The simple and honest boy, honest Mehmet from Luma, could not understand how the man could stoop so low as to slander his fellow villager. The security of the village had slandered as; Mehmeti did not like power, as if he was an “enemy of the people”, which caused him to be imprisoned and sentenced to forced labor in the mud of the Maliq swamp. His rhetorical question: “How can a man stoop so low”!?, used as a refrain throughout the writing, reveals the injustice of many punishments and the downfall, not of a few spies, but of the communist government itself. This power that came to power with a bang, as the creator of the new world and the new man, soon revealed its true anti-human dictatorial face.
To justify its violence and to create the idea that the ‘old world’ it overthrew was a reactionary world, this power through various punishments declared many words, as well as their bearers, to be hostile, reactionary and anti-popular. With rape, the words; ballista, bayraktar, gendarme, defense lawyer, priest, etc. were charged with a negative emotional content and all ballistas, bayraktar, gendarmes, defense lawyers, priests, etc. were declared and fought as enemies and traitors. Among these persecuted are many of the convicts we mentioned above, as well as Sylë Bajraktari, the man who could not understand why he was called “enemy of the people”, “bloodthirsty of the people”, when he and his predecessors as Bayraktar had tried to apply the Canon and the laws of the Mountains to maintain order in his village.
The personal life full of hardships and the close knowledge of the sufferings and the tragic end of the lives of these representatives of the Albanian intellectual elite, pushed the author to arrive in the years 1959-1962, in a very mature characterization of the era of the dictatorship since then, a characterization in which our writers and researchers of our days have not yet reached.
For the author, that era was the era that killed the honest teacher, that disappeared the devout clergy that imprisoned the intellectuals formed in Europe that tortured the merchant, that tortured the worker with hunger and that impoverished the peasant until he could no longer go. Age which desecrated the student, poisoned the youth, exalted the idiot, inspired the credulous. She made a cult of hatred and an ideal career.
Suffering together and getting to know the life and death of such heroes, gave the author the impetus to find the way of salvation, not in enduring suffering, which would soon lead him to an untimely death, during a new imprisonment, new exile, or labor camp, but in escaping from the homeland. The author’s life, up to his escape, is covered in detail in the autobiographical volume ‘In the Shadow of Rozafa’ (‘Onufri’, 2004, 344 p.), where the focus is not on the deeds and conversations of fellow sufferers, but the life, suffering, thoughts, meditations and generalizations of the author and his family members.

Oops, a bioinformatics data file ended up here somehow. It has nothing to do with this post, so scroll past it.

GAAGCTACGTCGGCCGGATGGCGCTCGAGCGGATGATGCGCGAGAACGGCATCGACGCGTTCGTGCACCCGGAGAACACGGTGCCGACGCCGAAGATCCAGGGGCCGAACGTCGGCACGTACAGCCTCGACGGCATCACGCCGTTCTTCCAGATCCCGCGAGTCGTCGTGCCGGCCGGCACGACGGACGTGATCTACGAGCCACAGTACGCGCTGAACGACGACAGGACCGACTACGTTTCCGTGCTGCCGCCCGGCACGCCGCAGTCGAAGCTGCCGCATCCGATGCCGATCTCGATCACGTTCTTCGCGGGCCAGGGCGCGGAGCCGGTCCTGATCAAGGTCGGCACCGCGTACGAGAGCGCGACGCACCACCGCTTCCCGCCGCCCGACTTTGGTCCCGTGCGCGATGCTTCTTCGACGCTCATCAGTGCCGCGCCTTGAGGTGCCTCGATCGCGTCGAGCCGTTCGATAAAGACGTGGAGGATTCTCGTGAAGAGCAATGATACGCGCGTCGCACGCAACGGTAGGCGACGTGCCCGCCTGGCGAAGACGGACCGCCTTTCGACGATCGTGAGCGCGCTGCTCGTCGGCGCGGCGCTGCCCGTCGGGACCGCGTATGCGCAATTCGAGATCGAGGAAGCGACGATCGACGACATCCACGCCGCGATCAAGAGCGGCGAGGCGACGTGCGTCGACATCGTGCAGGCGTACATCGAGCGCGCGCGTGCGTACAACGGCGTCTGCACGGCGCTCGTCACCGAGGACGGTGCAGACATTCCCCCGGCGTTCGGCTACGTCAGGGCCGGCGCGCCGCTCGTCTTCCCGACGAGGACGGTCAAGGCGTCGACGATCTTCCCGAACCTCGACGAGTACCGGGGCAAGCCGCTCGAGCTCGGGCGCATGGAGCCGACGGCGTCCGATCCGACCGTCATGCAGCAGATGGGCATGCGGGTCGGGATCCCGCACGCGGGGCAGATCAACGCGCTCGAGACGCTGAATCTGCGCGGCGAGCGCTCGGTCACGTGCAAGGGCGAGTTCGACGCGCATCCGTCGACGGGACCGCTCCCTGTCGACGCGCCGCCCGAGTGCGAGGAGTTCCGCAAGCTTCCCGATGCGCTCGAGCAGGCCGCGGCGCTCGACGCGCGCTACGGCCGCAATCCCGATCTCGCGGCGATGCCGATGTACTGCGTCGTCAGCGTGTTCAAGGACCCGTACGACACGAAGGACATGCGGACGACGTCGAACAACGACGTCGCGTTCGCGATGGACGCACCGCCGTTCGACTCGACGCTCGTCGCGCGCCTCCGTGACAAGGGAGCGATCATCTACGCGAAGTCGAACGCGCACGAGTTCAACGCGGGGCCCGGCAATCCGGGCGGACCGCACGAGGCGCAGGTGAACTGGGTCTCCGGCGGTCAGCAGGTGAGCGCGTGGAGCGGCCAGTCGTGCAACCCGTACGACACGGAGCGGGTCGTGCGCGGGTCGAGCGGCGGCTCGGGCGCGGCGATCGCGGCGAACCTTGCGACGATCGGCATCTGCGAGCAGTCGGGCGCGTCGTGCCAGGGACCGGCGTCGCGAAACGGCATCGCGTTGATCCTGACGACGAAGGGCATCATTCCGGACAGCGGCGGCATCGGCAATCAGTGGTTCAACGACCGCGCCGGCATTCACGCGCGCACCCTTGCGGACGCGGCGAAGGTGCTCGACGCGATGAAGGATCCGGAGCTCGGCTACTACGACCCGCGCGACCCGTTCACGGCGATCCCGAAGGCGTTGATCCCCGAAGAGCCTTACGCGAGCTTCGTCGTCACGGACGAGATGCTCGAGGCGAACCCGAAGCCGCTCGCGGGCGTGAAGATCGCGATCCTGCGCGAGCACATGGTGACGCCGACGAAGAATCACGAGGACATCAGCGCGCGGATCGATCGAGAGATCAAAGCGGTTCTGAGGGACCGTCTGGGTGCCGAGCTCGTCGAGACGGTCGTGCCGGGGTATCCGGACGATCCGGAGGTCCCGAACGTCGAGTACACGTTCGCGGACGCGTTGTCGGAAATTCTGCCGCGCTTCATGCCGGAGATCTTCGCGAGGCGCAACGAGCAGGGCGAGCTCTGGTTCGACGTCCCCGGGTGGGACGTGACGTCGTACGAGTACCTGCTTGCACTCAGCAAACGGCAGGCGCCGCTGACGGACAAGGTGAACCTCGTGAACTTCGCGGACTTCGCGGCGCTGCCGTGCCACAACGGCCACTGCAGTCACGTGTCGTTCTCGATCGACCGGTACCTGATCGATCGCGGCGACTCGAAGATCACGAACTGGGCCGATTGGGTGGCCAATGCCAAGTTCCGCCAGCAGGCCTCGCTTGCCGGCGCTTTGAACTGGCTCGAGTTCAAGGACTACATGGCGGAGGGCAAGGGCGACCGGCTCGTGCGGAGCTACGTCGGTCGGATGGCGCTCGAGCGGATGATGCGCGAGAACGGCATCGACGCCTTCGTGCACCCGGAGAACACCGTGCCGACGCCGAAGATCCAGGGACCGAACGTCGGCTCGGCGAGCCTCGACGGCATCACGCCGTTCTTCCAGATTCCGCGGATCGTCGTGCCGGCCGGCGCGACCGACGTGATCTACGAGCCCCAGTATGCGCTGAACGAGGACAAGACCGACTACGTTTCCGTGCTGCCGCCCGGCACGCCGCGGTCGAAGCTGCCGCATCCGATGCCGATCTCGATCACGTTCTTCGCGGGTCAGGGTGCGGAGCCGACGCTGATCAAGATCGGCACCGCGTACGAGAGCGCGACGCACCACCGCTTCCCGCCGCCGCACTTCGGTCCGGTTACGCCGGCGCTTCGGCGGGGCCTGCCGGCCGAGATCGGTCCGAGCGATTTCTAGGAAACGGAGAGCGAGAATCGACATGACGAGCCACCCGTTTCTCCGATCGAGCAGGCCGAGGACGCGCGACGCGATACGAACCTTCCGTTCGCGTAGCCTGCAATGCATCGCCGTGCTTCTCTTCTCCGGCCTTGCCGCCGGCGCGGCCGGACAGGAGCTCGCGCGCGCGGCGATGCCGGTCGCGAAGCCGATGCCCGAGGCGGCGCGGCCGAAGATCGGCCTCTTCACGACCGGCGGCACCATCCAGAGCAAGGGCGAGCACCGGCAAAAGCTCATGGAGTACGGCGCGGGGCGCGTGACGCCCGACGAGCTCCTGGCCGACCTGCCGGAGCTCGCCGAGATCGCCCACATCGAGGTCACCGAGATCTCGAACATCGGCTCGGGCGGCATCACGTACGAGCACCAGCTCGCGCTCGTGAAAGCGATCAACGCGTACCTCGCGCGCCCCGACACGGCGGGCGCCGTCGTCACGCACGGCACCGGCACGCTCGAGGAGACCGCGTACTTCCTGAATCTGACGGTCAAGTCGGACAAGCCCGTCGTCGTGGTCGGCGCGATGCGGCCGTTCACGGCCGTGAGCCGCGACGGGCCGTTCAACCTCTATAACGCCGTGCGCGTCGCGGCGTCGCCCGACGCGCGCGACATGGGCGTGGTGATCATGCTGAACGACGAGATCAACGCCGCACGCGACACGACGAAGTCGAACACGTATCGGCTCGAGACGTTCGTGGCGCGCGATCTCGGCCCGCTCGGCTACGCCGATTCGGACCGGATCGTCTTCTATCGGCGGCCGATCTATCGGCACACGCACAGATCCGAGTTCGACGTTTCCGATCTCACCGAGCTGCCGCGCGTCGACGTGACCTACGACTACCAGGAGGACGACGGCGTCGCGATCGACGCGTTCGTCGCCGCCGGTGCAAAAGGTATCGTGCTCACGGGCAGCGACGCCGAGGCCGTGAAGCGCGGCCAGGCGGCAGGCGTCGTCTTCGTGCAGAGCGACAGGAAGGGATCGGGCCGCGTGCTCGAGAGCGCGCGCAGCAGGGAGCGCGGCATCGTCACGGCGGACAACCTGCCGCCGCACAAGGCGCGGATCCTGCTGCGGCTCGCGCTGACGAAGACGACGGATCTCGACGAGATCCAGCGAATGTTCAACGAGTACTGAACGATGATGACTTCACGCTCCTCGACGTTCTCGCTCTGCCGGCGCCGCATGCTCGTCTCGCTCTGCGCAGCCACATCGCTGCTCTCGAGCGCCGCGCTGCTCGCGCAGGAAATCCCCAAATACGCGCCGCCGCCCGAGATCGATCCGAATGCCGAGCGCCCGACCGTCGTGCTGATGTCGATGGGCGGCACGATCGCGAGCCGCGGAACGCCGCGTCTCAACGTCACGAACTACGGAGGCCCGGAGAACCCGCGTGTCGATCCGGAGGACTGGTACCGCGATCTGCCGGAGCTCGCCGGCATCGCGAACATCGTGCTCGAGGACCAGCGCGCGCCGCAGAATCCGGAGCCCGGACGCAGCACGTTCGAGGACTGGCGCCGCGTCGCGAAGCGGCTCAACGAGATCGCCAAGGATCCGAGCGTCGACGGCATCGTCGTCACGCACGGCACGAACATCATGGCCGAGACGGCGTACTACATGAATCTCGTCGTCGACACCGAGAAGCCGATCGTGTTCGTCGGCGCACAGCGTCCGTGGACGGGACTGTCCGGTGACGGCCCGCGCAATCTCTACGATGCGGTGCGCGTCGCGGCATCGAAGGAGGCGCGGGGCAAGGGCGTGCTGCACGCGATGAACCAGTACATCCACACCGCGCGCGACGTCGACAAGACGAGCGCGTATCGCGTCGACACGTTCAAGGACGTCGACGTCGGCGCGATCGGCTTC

In the meantime, we emphasize that the rise to high positions of inferior people, who served with blind loyalty without any remorse to the power in power, is given by showing how ignorant, almost illiterate people, taken from the villages, were armed and put in commanding positions in prisons and labor camps, where they cruelly mistreated innocent convicts. To these heartless people, the author does not dedicate any portrait or full text, but only describes them clearly and in contrast with his fellow sufferers, people condemned without guilt.
The author makes an exception, only for Xvehiri, as the prisoners called corporal Jonuzi from Berat, whom he portrays in the portrait ‘Bayraktari’. This person was different from the other policemen, he had woken up from the indignities of the state party and tried to ease the suffering of the convicts as much as he could, sometimes by telling them who the recruits were among the convicts, sometimes by telling them news from life outside the prison…!
Finally, we cannot leave without emphasizing that in all the writings summarized in the book ‘Pika loti’ there is a common artistic characteristic. In them, the use of a very sensitive lyricism is noticeable, the description is very faithful and with well-chosen details to characterize the heroes that are portrayed. The author’s lyrical interventions, expressions of emotions, meditations and precise formulations for the characterization of the era, increase the emotionality, reliability and authenticity of the writings and especially the artistic level.
This work, as well as his other works, stand out for the rich and elaborate language, for the Shkodran literary dialect, very close to the common Albanian literary language. This phenomenon is rare among those who write in the Shkodran dialect, because most of them, wanting to show the richness of this dialect, emphasize the differences from the literary language and use many of its sub-dialectalisms.
In conclusion we say that; the work “Pika loti” is a worthy part of the foundations of Albanian prison literature, because it precedes the major work “Rrno only per me tregue” by Father Zef Pëllumbi and the novels of Visar Zhiti, while the autobiographical work “In the shadow of Rozafë” is a sister of them. Memorie.al